Spring Cleaning – Clearing the Clutter

Oh my goodness! Have you ever cleaned out – as in removed every single thing in preparation for a move or a remodel – your closet?!?!? HOLY COW. How do we acquire all that STUFF??

“Spring has sprung”, as the old saying goes, and many of us become obsessed with cleaning out closets, drawers, books and clutter. This is a lot like life. All that clutter weighs us down and drains our energy at work, at home and in our relationships. I find it interesting that we are not as excited to embark on a road to an “emotional clearing of the clutter.”

We put up with, accept, take on and are dragged down by things that we may have come to ignore.

Situations, people’s behavior, unmet needs, crossed boundaries, incomplete items, frustrations, problems, and even your own behavior can drain your energy and increase your stress levels. Perhaps we have gotten really good at excusing or minimizing certain things that get in our way of living life to its fullest.

Emotional cleansing is an art form: It takes practice as well as a deep commitment to shifting your thinking. But you can clear out unproductive thinking, negative self-talk and the clutter of past experiences. Just like cleaning out a closet, this kind of cleaning requires a sorting process (what to keep, what to release, what to give away).

Emotional Spring Cleaning Checklist:

1. Clutter. Yes, we’re talking about physical clutter! Messy surroundings are a definite source of stress because cleaning it up is constantly on our “to do” list. Our goal in emotional spring cleaning is to get rid of the excess baggage that’s needlessly occupying space in our brain and holding us back. A great place to start is by getting organized in our living and work spaces.

2. Resentments. Make a list of the people in your life you haven’t forgiven yet, and work on letting go of this negative energy. When you allot negative energy towards people and situations and do nothing about it, it festers and grows, and gets in the way of you being (and sharing) your best self. Try to understand why you’re holding on to it and what the payoff is aside from having something to occupy your mind and keeping your focus off of what’s really important. Do you hold onto resentment because you’re afraid of moving forward? Don’t be afraid to get real with yourself.

3. Excuses. Do you make excuses as to why you don’t go after the things you want in life? When someone suggests something to you that’s out of your comfort zone, do you make excuses as to why it’s not feasible or possible? This is your fear talking. Ask yourself: “Whose voice am I listening to?” Life is about opening your eyes to the opportunities that are available to you. Ignoring or dismissing them will only result in stagnation and lack of growth.

4. Procrastination. Procrastination is the physical result of denial. When you choose not to live in the present and you put things off until “someday”, which inevitably never comes, you’re again using valuable space in your brain and body as a storage space for stress. Abolishing procrastination and taking care of your business in a timely manner sometimes takes willpower and discipline, which may expend more energy in the present moment, but ultimately saves you tons of energy and stress in the end.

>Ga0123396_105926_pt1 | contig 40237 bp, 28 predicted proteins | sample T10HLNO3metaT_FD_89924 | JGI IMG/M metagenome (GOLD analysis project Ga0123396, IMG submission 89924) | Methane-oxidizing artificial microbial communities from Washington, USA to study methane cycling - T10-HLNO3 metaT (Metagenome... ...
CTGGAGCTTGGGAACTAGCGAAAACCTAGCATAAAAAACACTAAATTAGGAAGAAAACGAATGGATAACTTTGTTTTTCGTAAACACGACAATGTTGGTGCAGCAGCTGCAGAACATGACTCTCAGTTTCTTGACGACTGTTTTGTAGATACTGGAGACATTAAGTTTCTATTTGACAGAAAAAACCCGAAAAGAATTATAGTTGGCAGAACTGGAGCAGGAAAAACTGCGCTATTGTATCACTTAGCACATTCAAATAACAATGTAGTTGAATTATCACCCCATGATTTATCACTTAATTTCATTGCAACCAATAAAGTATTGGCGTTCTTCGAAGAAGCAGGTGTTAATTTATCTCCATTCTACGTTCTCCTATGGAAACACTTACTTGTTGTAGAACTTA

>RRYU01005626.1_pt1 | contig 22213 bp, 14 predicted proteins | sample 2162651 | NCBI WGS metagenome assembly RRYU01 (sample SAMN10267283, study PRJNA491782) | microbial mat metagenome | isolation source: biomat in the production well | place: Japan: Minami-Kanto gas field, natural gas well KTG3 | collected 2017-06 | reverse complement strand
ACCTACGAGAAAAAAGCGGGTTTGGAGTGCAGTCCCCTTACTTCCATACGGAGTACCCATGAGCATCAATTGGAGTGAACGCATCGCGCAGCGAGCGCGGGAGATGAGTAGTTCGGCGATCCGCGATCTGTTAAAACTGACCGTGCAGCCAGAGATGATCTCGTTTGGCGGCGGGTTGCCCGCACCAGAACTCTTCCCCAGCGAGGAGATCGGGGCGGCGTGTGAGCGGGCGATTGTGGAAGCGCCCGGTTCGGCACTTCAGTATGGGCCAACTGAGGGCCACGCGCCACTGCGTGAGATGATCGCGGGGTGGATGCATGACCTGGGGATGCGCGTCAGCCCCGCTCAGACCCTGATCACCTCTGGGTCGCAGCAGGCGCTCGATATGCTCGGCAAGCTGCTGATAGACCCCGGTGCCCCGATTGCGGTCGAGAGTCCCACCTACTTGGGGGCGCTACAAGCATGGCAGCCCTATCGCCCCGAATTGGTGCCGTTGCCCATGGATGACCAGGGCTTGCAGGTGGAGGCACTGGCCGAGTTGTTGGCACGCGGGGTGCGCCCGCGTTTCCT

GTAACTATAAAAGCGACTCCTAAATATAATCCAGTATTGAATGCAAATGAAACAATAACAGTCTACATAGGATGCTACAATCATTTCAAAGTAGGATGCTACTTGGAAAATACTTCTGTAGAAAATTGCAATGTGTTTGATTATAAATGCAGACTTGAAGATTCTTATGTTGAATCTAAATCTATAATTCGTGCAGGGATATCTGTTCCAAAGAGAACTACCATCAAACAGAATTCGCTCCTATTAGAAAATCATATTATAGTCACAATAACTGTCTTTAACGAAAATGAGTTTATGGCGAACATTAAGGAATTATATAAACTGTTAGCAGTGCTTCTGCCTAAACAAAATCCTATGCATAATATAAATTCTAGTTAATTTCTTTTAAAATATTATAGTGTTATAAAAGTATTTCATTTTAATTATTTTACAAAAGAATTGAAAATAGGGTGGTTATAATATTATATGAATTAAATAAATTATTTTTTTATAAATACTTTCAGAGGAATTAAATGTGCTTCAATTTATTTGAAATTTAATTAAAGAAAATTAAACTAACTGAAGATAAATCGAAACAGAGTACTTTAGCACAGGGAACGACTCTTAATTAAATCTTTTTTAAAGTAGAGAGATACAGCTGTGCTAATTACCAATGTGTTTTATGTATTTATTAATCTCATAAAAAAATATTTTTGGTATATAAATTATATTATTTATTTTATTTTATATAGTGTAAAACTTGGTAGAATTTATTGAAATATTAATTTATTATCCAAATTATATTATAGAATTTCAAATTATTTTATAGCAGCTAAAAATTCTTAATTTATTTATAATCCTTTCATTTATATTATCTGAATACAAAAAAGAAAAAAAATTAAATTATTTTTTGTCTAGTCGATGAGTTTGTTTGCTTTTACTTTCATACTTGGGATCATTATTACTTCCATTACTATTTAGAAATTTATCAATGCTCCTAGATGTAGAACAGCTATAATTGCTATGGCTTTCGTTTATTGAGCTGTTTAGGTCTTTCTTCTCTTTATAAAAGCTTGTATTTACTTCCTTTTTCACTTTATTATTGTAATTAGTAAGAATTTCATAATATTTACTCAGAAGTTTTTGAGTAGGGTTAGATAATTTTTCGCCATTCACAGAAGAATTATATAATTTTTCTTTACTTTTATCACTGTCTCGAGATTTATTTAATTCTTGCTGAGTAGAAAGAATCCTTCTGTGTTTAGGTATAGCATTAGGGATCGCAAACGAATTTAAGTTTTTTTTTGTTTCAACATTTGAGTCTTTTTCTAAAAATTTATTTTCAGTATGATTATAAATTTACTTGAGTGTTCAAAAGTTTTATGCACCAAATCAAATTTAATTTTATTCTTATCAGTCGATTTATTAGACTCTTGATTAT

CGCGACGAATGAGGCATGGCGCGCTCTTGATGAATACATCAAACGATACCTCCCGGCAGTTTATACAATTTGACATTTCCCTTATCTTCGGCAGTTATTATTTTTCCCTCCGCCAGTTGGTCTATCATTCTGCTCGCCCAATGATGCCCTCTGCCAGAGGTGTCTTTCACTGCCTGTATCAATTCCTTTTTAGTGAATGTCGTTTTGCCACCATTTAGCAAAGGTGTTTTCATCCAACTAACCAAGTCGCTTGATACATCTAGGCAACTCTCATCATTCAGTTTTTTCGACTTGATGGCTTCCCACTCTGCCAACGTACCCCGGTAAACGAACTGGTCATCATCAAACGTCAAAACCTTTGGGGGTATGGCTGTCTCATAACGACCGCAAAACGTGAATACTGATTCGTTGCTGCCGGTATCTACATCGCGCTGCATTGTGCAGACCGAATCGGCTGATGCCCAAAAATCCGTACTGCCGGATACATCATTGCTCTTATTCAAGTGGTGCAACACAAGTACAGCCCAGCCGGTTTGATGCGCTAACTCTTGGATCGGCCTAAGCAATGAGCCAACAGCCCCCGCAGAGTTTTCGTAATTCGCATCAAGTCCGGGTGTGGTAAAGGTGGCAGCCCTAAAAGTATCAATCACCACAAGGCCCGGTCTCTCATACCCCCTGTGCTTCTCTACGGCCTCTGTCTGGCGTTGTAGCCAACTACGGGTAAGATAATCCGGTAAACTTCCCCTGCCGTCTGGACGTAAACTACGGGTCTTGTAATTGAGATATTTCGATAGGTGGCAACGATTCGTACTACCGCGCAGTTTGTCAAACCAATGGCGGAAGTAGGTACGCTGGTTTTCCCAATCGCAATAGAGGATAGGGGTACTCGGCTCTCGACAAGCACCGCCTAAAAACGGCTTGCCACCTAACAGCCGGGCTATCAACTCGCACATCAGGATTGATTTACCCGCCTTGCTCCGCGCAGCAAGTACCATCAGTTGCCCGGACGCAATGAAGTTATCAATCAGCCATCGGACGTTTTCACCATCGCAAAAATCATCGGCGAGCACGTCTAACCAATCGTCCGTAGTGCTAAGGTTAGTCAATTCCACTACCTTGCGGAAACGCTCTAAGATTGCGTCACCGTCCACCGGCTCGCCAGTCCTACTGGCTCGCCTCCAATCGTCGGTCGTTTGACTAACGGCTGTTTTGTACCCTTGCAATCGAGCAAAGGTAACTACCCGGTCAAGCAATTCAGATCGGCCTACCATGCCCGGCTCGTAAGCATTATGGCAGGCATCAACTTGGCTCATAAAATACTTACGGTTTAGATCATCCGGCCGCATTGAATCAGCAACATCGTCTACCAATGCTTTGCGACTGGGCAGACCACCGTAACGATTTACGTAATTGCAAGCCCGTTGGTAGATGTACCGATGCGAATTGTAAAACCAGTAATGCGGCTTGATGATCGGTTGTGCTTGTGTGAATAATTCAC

5. Wishing/Regrets. When you wish for something, or say, “If only…”, you’re focusing on the future, but in a very passive way. It does absolutely no good to wish for things or to express discontent about the way things are, if you do nothing to change them. The same goes for the past – having regrets about your actions only expresses your inability to see the potential growth that could come from every situation you’re in, positive or negative. Not to mention – you certainly can’t re-write the past, so dwelling on it without reflecting on the lessons is another pointless energy waster. If you find yourself unhappy about your current circumstances, figure out what you can do to change it. If you can’t change the situation, then perhaps choosing to view things differently will help you learn to accept that reality and not stress as much about it.

Why not take some time this weekend to inventory old behaviors and patterns that keep us in a constant state of drama – and clean them out along with the dust bunnies?

As a place to begin, let me encourage you to make a list of what you are putting up with at home, at work, or from outside activities that may be limiting you right now. There is no time like the present to identify those items. You may or may not choose to do anything about them just now, but becoming aware of and articulating them will bring them to the forefront where you will naturally start handling eliminating, fixing and resolving them.

This entry was posted in Julie Summers, Past Posts and tagged , , , , by Julie Summers, M.A., LPC-S. Bookmark the permalink.

About Julie Summers, M.A., LPC-S

Ms. Summers is the Owner/Founder of Heritage Behavioral Health Consultants, Inc. She is dedicated to developing a true group practice, where clinicians collaborate with each other for the benefit of all clients. She has brought together a group of clinicians with diverse backgrounds and experience to work at Heritage, each clinician contributing a unique perspective to the practice. Outside of her counseling work, Ms. Summers develops seminars, and consults with schools, churches, and business organizations. She is committed to developing an organization that offers clinical expertise in the treatment of the whole person emotionally, physically, spiritually, and intellectually. At the podium, in the counseling office, or otherwise, Julie experiences life with energy and enthusiasm as she incorporates humor into her honest, practical approach to problem solving. To read more go to http://www.heritagebehavioral.com/index.php?page=staff-julie-summers

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